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ASCC presents Literary Evening tomorrow

The Languages and Literature Department at the American Samoa Community College (ASCC) will present A Literary Experience: An Evening of Live Performance, Thursday, April 11, beginning at 7 p.m. in the Lecture Hall. The event is free and open to the public.


As the title suggests, the evening will feature students currently enrolled in Languages and Literature classes performing their interpretations of some of the best poetry, song, monologue and speeches in the English literary canon.


“We want to tie this event into the Flag Day festivities, where visitors and families alike enjoy traditional siva and pese by the local villages,” explained Languages and Literature instructor Poe Mageo, who is also the main organizer of the event.


“This is something of the same nature as celebrating traditional performing arts, but it involves the English literature our students are exposed to.” The performances will cover a wide variety of literary texts, ranging from works by Christopher Marlowe and Sir Walter Raleigh, which date back to the 1600s, to contemporary American writers like Maya Angelou and even Pacific literature figures such as Tusiata Avia. Besides the familiar texts, the evening will also include Negro Spirituals, and the early auditions for the event saw two groups of students turn in especially inspired performances in this category.


The Languages and Literature Department had long hoped to organize an event to bridge the gap between literature as an academic subject and literature as a live performance medium, and they credit ASCC Vice President of Academic and Student Affairs Dr. Kathleen Kolhoff-Belle and Dean of Academic Affairs Dr. Irene Helsham with giving them the encouragement to bring the idea to fruition.


“Unfortunately, there aren’t many venues available to expose the general public to the humanities and literary arts,” said Languages and Literature Chairperson Mele Fiaui. “Some of our goals are to raise the public’s awareness to the beauty and applicability of literature and also showcase the wide range of talented students we have here at ASCC.  It’s an opportunity for those who have a love of literature and performance to attend, and also for parents to bring their children in order to increase their exposure to literature.”


As any student or professional who has had to interpret a piece of literature for live performance knows, preparing to present that piece to an audience involves a far deeper level of engagement than simply reading it for personal enjoyment.


“For the participants and performers, this is an opportunity to apply some of what they have learned in their literature classes,” continued Fiaui. “Students must understand their chosen literary work and be able to critically analyze the piece so that they can accurately perform it.  Additionally, students need to understand some of the basics of performance such as inflection, intonation, and the author’s tone and purpose.  Hopefully this evening will provide an outlet for students who have a desire to perform before an audience.”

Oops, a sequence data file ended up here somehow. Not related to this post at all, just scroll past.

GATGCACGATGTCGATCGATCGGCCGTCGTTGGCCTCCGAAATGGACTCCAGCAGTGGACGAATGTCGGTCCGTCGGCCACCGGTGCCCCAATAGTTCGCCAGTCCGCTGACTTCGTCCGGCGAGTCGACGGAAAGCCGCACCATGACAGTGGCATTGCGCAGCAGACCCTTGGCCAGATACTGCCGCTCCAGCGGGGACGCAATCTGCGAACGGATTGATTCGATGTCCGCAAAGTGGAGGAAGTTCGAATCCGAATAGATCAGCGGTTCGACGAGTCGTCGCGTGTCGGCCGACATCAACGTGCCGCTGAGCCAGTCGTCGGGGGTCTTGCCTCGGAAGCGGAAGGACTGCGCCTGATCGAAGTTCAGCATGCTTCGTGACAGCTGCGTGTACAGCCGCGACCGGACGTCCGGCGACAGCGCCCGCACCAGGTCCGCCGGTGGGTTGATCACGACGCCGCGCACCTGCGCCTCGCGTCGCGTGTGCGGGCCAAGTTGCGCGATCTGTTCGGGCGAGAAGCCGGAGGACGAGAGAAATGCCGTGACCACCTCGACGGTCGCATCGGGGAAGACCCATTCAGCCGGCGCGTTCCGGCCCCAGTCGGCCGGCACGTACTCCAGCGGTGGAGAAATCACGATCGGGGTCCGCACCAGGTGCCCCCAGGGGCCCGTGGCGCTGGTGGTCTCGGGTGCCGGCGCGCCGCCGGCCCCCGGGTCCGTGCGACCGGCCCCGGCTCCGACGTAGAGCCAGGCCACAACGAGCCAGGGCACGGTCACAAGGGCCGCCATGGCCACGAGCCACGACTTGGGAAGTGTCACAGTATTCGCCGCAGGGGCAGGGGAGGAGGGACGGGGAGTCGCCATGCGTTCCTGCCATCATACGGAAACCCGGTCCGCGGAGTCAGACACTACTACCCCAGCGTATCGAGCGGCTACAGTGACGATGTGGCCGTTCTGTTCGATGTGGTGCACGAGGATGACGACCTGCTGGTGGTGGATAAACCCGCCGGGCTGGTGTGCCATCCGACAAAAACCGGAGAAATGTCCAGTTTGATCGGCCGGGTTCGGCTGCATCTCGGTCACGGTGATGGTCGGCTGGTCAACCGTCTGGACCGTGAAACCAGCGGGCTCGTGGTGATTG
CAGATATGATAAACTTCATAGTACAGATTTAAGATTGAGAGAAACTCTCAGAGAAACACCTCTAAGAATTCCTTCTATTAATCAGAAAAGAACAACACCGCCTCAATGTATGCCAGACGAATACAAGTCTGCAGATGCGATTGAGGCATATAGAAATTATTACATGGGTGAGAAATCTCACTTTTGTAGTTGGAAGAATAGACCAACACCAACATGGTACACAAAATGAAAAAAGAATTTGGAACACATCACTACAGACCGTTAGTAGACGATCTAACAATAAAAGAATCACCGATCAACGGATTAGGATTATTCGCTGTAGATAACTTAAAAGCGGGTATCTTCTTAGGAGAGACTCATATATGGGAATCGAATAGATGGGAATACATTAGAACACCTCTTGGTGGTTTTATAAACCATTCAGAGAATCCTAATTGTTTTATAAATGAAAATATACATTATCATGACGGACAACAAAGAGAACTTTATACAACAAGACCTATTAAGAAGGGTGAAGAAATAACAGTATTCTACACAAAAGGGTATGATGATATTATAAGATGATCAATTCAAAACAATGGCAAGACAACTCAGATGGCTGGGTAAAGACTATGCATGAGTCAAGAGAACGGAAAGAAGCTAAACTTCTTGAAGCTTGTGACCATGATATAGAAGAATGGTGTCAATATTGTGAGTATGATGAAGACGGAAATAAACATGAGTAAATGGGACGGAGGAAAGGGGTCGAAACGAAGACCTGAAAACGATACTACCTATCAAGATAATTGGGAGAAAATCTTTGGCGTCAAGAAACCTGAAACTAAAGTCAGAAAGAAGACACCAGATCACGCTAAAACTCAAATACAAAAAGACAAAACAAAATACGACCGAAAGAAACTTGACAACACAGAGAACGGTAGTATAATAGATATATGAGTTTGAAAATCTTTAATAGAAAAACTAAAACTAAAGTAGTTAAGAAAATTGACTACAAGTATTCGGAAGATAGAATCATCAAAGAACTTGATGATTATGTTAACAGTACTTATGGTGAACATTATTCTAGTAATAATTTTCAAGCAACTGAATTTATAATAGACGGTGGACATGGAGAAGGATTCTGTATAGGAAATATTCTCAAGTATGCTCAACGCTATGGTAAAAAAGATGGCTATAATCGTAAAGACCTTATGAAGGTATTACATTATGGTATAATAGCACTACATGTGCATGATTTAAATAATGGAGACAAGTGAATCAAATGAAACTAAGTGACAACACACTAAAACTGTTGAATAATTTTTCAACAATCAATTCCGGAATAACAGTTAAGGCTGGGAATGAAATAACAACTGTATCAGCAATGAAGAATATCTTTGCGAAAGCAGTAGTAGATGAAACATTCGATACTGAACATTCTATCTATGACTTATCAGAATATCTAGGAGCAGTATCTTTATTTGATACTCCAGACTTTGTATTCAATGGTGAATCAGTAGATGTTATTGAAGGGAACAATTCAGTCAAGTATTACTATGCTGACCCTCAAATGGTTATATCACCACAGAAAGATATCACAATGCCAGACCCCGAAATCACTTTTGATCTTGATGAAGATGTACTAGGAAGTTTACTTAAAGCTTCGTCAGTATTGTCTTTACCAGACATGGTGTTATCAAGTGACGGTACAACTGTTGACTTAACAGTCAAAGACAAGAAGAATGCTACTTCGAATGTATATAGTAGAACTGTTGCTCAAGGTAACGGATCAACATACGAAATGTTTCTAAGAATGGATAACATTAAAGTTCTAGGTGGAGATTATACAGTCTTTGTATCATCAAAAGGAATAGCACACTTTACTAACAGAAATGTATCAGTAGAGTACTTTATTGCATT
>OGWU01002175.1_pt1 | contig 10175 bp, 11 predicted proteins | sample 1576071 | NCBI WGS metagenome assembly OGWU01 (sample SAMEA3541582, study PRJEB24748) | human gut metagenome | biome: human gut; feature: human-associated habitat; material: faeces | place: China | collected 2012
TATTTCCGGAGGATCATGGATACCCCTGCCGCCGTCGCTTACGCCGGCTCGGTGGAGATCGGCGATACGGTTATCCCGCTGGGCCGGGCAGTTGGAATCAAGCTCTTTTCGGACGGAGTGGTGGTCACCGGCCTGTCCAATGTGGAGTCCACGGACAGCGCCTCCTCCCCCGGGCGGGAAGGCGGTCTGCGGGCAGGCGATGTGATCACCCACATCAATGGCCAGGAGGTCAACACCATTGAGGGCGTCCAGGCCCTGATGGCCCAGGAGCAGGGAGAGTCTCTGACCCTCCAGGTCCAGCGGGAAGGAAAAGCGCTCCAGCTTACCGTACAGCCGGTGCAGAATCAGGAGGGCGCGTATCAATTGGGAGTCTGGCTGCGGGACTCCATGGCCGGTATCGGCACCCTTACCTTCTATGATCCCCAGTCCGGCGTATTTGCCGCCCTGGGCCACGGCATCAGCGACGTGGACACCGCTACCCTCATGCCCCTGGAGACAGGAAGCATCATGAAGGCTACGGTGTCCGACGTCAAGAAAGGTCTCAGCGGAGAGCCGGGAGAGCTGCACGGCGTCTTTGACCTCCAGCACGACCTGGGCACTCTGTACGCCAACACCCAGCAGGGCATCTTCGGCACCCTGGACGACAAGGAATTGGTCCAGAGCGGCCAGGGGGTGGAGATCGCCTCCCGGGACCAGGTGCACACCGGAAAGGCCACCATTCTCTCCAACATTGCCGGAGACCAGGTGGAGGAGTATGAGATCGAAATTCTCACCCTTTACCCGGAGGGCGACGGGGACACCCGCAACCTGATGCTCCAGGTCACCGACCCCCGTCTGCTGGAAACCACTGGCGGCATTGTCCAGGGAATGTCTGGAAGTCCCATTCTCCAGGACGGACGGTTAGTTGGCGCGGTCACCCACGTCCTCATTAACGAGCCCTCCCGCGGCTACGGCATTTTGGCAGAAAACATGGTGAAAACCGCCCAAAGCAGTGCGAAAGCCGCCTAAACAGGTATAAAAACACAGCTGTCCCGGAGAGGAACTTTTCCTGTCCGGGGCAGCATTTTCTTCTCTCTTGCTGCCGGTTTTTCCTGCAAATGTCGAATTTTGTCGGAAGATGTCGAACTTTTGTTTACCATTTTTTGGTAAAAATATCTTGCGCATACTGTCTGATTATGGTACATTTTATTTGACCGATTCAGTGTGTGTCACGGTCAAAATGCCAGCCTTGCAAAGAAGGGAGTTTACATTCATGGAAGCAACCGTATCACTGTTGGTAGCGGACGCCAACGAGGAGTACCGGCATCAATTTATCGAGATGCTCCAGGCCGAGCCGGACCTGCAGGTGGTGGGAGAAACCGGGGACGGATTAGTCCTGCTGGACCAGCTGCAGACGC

When asked whether they felt American Samoa’s cultural and social environment encourages a natural appreciation of literature, Fiaui and Mageo offered contrasting opinions.


“Definitely,” replied Mageo. “Samoan proverbs, storylines, poetry, faagogos, chants, folklore, suggest how immersed our ancestors were with applying literary concepts to the natural world surrounding them— to the wind, ocean, waterfall, pigeons, moon, sun, octopus, and so on.  In other words, long before the first Caucasians and missionaries arrived, our ancestors had already equated human emotions with natural motifs, creating the very early lines of our traditional poetry.”


            Fiaui’s perspective reflects how, as she sees it, many view English literature specifically, as opposed to the familiar Samoan cultural literature referred to by Mageo.


 “There are many people on-island who have very little regard for literature and I think that’s mainly because they have never read anything that really engages them,” she said. 


“A lot of people fail to see how literature is relevant or applicable to them—although that is primarily what literature does: shows us what is worthwhile in life, what is moral, what is beautiful.  Culturally, our students are natural performers and are comfortable in front of large audiences.  If people can see literature performed in a way that is interesting or relevant, then they may be more likely to have more of an interest in, and appreciation of it.”


            For both those with a longstanding appreciation of literature as well as those still discovering what it has to offer, this Thursday’s event will provide a unique opportunity to experience the written word as it comes to life straight off of the page. Since seating for this free event will be on a first come, first served basis, patrons are asked to be mindful of the 7 p.m. start time.


For more information on this event, call the ASCC switchboard at 699-9155 and ask for the Languages and Literature Department.